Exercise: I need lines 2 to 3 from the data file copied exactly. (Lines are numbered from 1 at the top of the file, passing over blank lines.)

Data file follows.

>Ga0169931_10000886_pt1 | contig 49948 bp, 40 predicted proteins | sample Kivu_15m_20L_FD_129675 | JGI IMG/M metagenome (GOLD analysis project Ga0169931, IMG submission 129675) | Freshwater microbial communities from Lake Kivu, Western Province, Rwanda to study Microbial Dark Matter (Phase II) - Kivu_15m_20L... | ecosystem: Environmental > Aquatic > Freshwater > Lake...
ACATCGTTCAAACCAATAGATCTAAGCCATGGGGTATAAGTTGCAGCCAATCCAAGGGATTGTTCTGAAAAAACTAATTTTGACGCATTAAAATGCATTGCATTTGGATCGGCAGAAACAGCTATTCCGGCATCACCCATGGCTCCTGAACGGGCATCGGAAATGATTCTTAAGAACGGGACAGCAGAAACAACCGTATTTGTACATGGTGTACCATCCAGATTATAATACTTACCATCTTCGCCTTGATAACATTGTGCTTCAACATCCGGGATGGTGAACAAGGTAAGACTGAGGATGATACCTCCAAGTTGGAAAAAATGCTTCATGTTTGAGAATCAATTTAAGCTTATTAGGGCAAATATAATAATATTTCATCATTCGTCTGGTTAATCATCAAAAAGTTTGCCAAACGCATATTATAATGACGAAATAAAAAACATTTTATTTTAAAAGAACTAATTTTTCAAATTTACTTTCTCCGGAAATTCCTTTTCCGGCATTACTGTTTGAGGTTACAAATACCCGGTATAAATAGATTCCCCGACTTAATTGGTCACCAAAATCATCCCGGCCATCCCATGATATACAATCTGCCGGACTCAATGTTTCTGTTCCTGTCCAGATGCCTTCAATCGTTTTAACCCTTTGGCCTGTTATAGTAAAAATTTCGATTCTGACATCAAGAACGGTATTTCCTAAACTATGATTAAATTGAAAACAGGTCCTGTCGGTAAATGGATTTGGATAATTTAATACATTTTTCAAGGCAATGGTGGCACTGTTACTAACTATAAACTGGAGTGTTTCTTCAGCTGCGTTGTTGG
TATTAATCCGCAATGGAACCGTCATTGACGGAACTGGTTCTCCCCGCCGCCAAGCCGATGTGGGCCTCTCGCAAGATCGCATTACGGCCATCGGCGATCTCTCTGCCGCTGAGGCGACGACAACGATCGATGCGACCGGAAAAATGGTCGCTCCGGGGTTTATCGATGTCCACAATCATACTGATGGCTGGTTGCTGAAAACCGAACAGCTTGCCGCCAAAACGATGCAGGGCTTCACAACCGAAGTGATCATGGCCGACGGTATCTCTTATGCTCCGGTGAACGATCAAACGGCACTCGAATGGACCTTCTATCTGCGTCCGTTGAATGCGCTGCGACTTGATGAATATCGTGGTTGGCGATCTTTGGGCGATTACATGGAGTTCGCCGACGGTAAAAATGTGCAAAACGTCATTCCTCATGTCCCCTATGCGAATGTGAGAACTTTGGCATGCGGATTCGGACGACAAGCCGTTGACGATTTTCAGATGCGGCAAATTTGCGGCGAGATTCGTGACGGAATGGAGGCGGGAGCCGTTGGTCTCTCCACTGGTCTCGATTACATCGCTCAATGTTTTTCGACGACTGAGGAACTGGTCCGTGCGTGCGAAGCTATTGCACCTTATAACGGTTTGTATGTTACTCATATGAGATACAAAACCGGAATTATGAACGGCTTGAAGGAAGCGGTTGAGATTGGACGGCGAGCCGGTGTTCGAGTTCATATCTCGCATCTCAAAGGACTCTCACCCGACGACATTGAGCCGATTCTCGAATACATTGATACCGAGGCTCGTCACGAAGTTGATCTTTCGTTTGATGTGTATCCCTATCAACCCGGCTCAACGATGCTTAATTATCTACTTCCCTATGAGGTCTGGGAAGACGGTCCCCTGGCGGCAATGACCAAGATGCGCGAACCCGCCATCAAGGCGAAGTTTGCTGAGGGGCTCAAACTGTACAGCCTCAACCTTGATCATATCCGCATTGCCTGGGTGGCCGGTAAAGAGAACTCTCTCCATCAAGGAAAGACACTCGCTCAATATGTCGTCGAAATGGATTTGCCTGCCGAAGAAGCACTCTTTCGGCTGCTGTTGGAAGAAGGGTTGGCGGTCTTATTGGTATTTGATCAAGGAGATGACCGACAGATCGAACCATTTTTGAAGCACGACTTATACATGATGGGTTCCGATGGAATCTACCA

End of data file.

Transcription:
ACATCGTTCAAACCAATAGATCTAAGCCATGGGGTATAAGTTGCAGCCAATCCAAGGGATTGTTCTGAAAAAACTAATTTTGACGCATTAAAATGCATTGCATTTGGATCGGCAGAAACAGCTATTCCGGCATCACCCATGGCTCCTGAACGGGCATCGGAAATGATTCTTAAGAACGGGACAGCAGAAACAACCGTATTTGTACATGGTGTACCATCCAGATTATAATACTTACCATCTTCGCCTTGATAACATTGTGCTTCAACATCCGGGATGGTGAACAAGGTAAGACTGAGGATGATACCTCCAAGTTGGAAAAAATGCTTCATGTTTGAGAATCAATTTAAGCTTATTAGGGCAAATATAATAATATTTCATCATTCGTCTGGTTAATCATCAAAAAGTTTGCCAAACGCATATTATAATGACGAAATAAAAAACATTTTATTTTAAAAGAACTAATTTTTCAAATTTACTTTCTCCGGAAATTCCTTTTCCGGCATTACTGTTTGAGGTTACAAATACCCGGTATAAATAGATTCCCCGACTTAATTGGTCACCAAAATCATCCCGGCCATCCCATGATATACAATCTGCCGGACTCAATGTTTCTGTTCCTGTCCAGATGCCTTCAATCGTTTTAACCCTTTGGCCTGTTATAGTAAAAATTTCGATTCTGACATCAAGAACGGTATTTCCTAAACTATGATTAAATTGAAAACAGGTCCTGTCGGTAAATGGATTTGGATAATTTAATACATTTTTCAAGGCAATGGTGGCACTGTTACTAACTATAAACTGGAGTGTTTCTTCAGCTGCGTTGTTGG
TATTAATCCGCAATGGAACCGTCATTGACGGAACTGGTTCTCCCCGCCGCCAAGCCGATGTGGGCCTCTCGCAAGATCGCATTACGGCCATCGGCGATCTCTCTGCCGCTGAGGCGACGACAACGATCGATGCGACCGGAAAAATGGTCGCTCCGGGGTTTATCGATGTCCACAATCATACTGATGGCTGGTTGCTGAAAACCGAACAGCTTGCCGCCAAAACGATGCAGGGCTTCACAACCGAAGTGATCATGGCCGACGGTATCTCTTATGCTCCGGTGAACGATCAAACGGCACTCGAATGGACCTTCTATCTGCGTCCGTTGAATGCGCTGCGACTTGATGAATATCGTGGTTGGCGATCTTTGGGCGATTACATGGAGTTCGCCGACGGTAAAAATGTGCAAAACGTCATTCCTCATGTCCCCTATGCGAATGTGAGAACTTTGGCATGCGGATTCGGACGACAAGCCGTTGACGATTTTCAGATGCGGCAAATTTGCGGCGAGATTCGTGACGGAATGGAGGCGGGAGCCGTTGGTCTCTCCACTGGTCTCGATTACATCGCTCAATGTTTTTCGACGACTGAGGAACTGGTCCGTGCGTGCGAAGCTATTGCACCTTATAACGGTTTGTATGTTACTCATATGAGATACAAAACCGGAATTATGAACGGCTTGAAGGAAGCGGTTGAGATTGGACGGCGAGCCGGTGTTCGAGTTCATATCTCGCATCTCAAAGGACTCTCACCCGACGACATTGAGCCGATTCTCGAATACATTGATACCGAGGCTCGTCACGAAGTTGATCTTTCGTTTGATGTGTATCCCTATCAACCCGGCTCAACGATGCTTAATTATCTACTTCCCTATGAGGTCTGGGAAGACGGTCCCCTGGCGGCAATGACCAAGATGCGCGAACCCGCCATCAAGGCGAAGTTTGCTGAGGGGCTCAAACTGTACAGCCTCAACCTTGATCATATCCGCATTGCCTGGGTGGCCGGTAAAGAGAACTCTCTCCATCAAGGAAAGACACTCGCTCAATATGTCGTCGAAATGGATTTGCCTGCCGAAGAAGCACTCTTTCGGCTGCTGTTGGAAGAAGGGTTGGCGGTCTTATTGGTATTTGATCAAGGAGATGACCGACAGATCGAACCATTTTTGAAGCACGACTTATACATGATGGGTTCCGATGGAATCTACCA